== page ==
Forced child migration 'bigger abuse scandal than Savile'
The forced migration of UK children overseas was a bigger sex abuse scandal than that of Jimmy Savile, ex-prime minister Gordon Brown has said.
Mr Brown told the Independent Inquiry into Child Sexual Abuse that the 2,000 surviving British child migrants who suffered abuse should be compensated.
He said the mass transportation of 130,000 British children overseas was "government-enforced trafficking".
Across 50 years, the children were sent to ex-colonies such as Australia.
The transportation programme began in the 1920s, partly to ease the population of the UK's orphanages in the years after the First World War, and to give "lost" children the chance of a new life in Britain's colonies.
But children continued to be be sent abroad until 1974.
The Independent Inquiry into Child Sexual Abuse in England and Wales has already heard that many child migrants experienced "unacceptable depravity", with some having been sent abroad without the consent of parents and wrongly told they were orphans.
In 2009, the Australian government apologised for the cruelty shown to the child migrants and in 2010 Mr Brown, in his role as UK prime minister, issued an apology to victims on behalf of the UK.
The experiences of the children sent away from the UK are being looked at as part of the first phase of the wide-ranging inquiry into child abuse.
Mr Brown told the inquiry that the forced migration of British children was "probably the biggest national sex abuse scandal".
"Bigger than what people have alleged about Savile," he said.
"Bigger than what people have alleged about individual children's homes.
"Bigger in scale, bigger in geographical spread, and bigger in the length of time that went on undetected.
"I'm shocked about the information that I have seen."
The Independent Inquiry into Child Sexual Abuse
- The inquiry into historical child sex abuse in England and Wales is to examine claims made against local authorities, religious organisations, the armed forces and public and private institutions
- Momentum for the inquiry started with the Jimmy Savile scandal
- The inquiry is expected to take about five years to complete
- The first phase of the inquiry will consist of 13 separate investigations
Mr Brown said a government minister should explain to the inquiry why nothing has been done over "sickening" new evidence of abuse which has come to light since his 2010 apology.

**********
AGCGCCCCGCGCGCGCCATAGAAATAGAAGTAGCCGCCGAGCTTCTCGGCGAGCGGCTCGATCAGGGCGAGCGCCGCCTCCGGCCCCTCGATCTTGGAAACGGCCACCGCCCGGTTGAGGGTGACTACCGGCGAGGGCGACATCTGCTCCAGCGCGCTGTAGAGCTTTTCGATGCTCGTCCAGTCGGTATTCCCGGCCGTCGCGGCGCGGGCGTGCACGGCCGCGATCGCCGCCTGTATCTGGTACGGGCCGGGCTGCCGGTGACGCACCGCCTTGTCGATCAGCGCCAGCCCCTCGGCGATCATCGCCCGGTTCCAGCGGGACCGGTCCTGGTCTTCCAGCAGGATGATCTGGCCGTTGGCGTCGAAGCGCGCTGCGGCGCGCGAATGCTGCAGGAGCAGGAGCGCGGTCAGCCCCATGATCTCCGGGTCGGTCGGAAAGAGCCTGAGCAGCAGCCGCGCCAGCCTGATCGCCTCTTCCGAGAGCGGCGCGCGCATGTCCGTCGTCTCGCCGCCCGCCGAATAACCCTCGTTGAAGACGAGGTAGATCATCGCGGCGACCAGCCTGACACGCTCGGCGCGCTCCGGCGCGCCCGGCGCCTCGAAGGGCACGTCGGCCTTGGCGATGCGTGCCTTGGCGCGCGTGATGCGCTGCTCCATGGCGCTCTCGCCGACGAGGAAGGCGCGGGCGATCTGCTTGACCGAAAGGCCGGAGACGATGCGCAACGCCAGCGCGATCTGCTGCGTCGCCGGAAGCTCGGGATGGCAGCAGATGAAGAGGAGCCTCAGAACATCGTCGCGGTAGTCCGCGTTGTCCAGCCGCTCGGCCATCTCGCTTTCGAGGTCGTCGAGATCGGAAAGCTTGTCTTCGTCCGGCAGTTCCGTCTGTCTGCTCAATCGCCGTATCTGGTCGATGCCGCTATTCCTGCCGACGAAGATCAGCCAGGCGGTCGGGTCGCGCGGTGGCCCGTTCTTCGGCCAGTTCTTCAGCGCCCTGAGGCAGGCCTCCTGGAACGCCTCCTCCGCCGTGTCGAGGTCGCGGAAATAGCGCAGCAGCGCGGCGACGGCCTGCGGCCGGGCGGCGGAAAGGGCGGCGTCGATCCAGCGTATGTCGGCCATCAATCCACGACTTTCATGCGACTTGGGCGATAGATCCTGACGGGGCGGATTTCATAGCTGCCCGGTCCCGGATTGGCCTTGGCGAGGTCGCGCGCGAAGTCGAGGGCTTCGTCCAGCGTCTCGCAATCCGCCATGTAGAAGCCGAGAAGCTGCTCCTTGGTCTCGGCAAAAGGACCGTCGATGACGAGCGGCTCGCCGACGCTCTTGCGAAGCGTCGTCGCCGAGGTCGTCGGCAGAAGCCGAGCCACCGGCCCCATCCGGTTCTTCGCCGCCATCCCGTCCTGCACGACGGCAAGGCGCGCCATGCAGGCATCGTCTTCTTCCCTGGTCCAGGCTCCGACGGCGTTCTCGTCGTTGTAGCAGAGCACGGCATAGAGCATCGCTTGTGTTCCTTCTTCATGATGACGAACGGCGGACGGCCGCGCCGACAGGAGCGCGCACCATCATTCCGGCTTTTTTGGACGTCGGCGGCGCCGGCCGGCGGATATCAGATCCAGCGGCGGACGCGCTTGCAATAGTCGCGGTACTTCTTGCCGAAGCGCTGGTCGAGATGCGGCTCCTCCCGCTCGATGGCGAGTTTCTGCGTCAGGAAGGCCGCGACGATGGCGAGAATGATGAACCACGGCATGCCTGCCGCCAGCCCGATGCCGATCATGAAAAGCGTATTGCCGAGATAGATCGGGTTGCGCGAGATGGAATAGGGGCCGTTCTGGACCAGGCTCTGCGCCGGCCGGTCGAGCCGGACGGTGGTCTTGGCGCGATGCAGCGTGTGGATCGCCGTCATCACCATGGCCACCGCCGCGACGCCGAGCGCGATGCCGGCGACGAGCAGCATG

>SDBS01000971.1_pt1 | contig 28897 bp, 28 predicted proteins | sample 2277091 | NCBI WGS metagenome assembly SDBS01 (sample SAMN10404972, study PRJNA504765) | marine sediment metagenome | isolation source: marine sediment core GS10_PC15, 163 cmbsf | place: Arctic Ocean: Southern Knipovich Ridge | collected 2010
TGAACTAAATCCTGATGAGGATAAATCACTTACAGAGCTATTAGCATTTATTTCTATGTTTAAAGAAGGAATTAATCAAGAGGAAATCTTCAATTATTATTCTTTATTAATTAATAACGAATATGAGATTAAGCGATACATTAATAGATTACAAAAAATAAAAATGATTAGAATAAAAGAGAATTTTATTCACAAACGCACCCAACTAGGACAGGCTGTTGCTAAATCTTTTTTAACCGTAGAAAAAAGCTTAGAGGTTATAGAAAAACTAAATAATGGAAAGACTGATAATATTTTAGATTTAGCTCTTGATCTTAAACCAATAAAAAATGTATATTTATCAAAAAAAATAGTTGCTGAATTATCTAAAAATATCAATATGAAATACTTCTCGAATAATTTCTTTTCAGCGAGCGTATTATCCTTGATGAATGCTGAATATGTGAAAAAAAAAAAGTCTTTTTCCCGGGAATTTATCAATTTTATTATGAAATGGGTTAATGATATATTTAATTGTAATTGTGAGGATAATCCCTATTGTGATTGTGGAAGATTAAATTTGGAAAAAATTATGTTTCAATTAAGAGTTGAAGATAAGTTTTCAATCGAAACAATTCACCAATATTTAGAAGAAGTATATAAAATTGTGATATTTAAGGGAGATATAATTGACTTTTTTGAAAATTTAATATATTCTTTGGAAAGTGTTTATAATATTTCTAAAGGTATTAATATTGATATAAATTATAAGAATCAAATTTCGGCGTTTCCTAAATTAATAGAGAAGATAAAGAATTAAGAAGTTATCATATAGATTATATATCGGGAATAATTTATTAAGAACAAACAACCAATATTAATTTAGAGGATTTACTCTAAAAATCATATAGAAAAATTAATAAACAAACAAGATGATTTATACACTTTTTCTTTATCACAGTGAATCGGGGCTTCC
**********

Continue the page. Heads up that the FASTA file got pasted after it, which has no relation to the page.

He said he had become aware of so many historical cases he described as "grave, horrifying and sickening" and said there had been a "violation of human rights".
"Children were denied a childhood, an identity, a family and any sense of belonging," he said.
"Many, some as young as three - and this was happening as recently as the 1970s - were sent abroad having been falsely told their parents were dead."
He said successive governments had failed in a duty of care.
"Because we failed in our duty of care it is now time to compensate the 2,000 child migrants still alive," he said.
Mr Brown added: "My apology seven years ago was for the gross inhumane violation of rights by forcibly removing children, depriving them of identity, family and any sense of belonging.
"An unknown but clearly large number of these children were subjected to horrific assaults sometimes before, sometimes during but in the main after they left the UK.
"Because successive governments failed in what I call their duty of care, these 2,000 surviving migrants all need and deserve redress."
Mr Brown told the inquiry that 1,000 families had been reunited since 2010.
Another former prime minister, Sir John Major, did not appear in person but provided a written statement to the inquiry which said his government took the approach that mistreatment of British children sent abroad was primarily a matter for the country concerned.